‘Make Trade, Not War’ is China’s daring plan in the Middle East | Asia Times - By PEPE ESCOBAR
China’s “Go West” strategy was
brought into sharp focus at a forum in Shanghai last weekend. Billed as
the Belt and Road Initiative: Towards Greater Cooperation between China
and the Middle East, it highlighted key aspects of Beijing’s wider plan.
The New Silk Roads, or the Belt and Road Initiative, involve six
key economic corridors, connecting Asia, the Middle East, North Africa and
Europe. One, in particular, extends through the Middle East to North
Africa. This is where the Belt and Road meets MENA or the Middle East and North
Of course, Beijing’s massive economic project goes way beyond
merely exporting China’s excess production capacity. That is part of the plan,
along with building selected industrial bases in MENA countries by using
technical and production expertise from the world’s second-largest economy.
Again, this is will connect western China to the eastern
Mediterranean. It will mean developing a corridor through projects such as
the Red Med railway. There are also plans to
expand ports, such as Oman’s Duqm, as well as substantial investment in
Belt and Road Initiative. Illustration: iStock
A look at the numbers tells a significant part of the story. In
2010, China-Arab trade was worth US$145 billion. By 2014, it had reached $250
billion and rising. China is now the largest exporter to assorted MENA
nations, while MENA accounts for 40% of Beijing’s oil imports.
The next stage surrounding energy will be the implementation of a
maze of LNG, or liquefied natural gas, pipelines, power grids, power
plants and even green projects, sprouting up across the new Silk Road corridors
and transit routes.
According to the Asian Development Bank, the myriad of Belt and
Road infrastructure projects for the next 15 years could hit a staggering $26
trillion. Other less grandiose figures come in at $8 trillion during the
next two decades.
The ongoing internationalization of the yuan will be key in the
process as will the role of the Asia Infrastructure Investment Bank (AIIB).
Naturally, there will be challenges. Belt and Road Initiative
projects will have to create local jobs, navigate complex public and private
partnerships along with intractable geopolitical wobbles.
Enseng Ho, a professor from the Asia Research Institute at the
National University of Singapore, is one of an army of researchers studying how
historical links will play an important role in this new configuration.
An excellent example is the city of Yiwu in Zhejiang
province. This has become a mecca for merchant pilgrims from Syria or east
Africa and has profited the region, according to the Zhejiang provincial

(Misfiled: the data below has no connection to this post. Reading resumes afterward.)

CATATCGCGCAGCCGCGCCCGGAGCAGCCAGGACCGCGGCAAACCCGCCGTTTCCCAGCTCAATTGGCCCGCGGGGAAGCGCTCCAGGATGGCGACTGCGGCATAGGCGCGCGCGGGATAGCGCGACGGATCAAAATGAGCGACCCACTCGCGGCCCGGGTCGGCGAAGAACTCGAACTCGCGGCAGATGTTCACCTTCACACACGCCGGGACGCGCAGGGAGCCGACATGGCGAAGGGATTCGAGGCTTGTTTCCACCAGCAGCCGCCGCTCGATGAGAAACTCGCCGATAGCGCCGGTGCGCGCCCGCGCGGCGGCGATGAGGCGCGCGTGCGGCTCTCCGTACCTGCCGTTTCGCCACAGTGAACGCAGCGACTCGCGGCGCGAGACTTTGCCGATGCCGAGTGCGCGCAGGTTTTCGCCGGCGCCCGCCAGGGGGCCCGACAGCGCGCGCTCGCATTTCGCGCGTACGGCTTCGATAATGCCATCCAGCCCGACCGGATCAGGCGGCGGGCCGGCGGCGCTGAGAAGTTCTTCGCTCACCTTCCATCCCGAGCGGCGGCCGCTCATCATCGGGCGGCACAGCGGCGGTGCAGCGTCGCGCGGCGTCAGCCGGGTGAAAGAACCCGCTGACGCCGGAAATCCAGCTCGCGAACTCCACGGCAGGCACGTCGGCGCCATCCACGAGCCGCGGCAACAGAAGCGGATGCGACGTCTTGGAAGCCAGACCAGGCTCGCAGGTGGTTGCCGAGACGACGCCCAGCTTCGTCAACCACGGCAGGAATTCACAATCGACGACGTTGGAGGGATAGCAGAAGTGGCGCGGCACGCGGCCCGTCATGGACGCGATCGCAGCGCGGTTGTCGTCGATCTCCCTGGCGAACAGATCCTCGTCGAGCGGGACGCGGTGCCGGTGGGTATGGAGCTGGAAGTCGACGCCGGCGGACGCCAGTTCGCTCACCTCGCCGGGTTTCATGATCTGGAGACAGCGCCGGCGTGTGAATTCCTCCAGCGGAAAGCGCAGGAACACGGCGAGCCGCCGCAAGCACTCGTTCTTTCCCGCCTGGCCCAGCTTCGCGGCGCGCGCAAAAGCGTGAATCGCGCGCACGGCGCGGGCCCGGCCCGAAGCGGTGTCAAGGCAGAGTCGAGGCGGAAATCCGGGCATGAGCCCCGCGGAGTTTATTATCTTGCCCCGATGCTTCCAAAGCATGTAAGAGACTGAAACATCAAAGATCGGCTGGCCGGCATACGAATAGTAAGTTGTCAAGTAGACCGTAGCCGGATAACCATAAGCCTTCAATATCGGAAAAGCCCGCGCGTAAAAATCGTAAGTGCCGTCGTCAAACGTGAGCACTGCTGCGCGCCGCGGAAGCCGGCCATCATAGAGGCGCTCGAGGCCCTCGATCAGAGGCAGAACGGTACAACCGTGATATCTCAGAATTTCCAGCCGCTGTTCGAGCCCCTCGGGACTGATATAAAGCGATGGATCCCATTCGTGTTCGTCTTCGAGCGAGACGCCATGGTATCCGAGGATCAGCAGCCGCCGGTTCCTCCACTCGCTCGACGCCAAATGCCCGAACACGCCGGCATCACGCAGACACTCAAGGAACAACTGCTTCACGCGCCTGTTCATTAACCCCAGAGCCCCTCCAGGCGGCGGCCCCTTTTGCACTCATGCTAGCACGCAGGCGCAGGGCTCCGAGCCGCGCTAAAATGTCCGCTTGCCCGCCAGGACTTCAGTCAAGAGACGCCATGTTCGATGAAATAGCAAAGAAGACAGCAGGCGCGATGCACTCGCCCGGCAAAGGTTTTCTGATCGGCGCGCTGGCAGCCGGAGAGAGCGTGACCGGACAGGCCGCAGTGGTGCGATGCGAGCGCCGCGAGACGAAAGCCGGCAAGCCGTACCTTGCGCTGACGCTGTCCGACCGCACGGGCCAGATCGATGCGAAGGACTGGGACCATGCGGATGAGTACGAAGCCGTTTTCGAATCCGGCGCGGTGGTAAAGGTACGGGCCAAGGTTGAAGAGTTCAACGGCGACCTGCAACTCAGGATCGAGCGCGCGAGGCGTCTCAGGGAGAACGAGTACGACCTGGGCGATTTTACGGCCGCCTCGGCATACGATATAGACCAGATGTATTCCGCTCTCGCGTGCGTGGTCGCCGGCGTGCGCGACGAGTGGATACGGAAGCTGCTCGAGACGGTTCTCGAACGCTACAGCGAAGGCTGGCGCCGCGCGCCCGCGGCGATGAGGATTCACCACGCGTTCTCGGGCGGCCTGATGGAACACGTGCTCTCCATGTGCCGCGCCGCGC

In a wider Middle East context, Beijing’s aim is to harness,
discipline and profit from what can be considered an Industrialization 2.0
process. The aim is to help oil producers, such as Saudi Arabia and the rest of
the Gulf states, diversify away from crude.
There is also reconstruction projections elsewhere, with
China deeply involved in the commercial renaissance of post-war Syria.
As well as investing in its own future energy security, Beijing is
keen to put together other long-term strategic investments. Remixing the
centuries-old Chinese trade connections with the Islamic world fits
into the Globalization 2.0 concept President Xi Jinping rolled out at last
year’s World Economic Forum in the Swiss ski resort of Davos.
But then, Beijing’s strategy is to avoid a geopolitical collision
in the Middle East. Its aim is to: Make Trade, Not War.
From the United States’ point of view, the National Security
Strategy document highlighted how China and Russia are trying to shape a new
geopolitical environment in the region, which contrasts sharply from
Washington’s aims and interests.
It pointed out that while Russia is trying to advance its position
as the leading political and military power broker, China is pushing ahead with
a “win, win” economic policy. In 2016, that was spelt out in Beijing’s
first Arab Policy paper, with its emphasis on
bilateral trade cooperation, joint development projects and military exchanges.
Since geopolitical wobbles are never far below the surface in the
Middle East, China has even suggested it would be willing to act as a mediator
between intractable rivals Iran and Saudi Arabia.
Indeed, diplomacy is a key card for Beijing, according to Zhao
Tingyang, a noted philosopher, at the Chinese Academy of Social Sciences.
In his 2006 paper, entitled Rethinking Empire from a
Chinese Concept “All-Under-Heaven”, Zhao argued that the country show
follow a principle of harmony based loosely on the Confucian notion of “all
under heaven” or Tianxia in Mandarin.
Confucius, one would imagine, would be pleased by the Belt and
Road Initiative. You could call it: “Make Trade, Not War All Under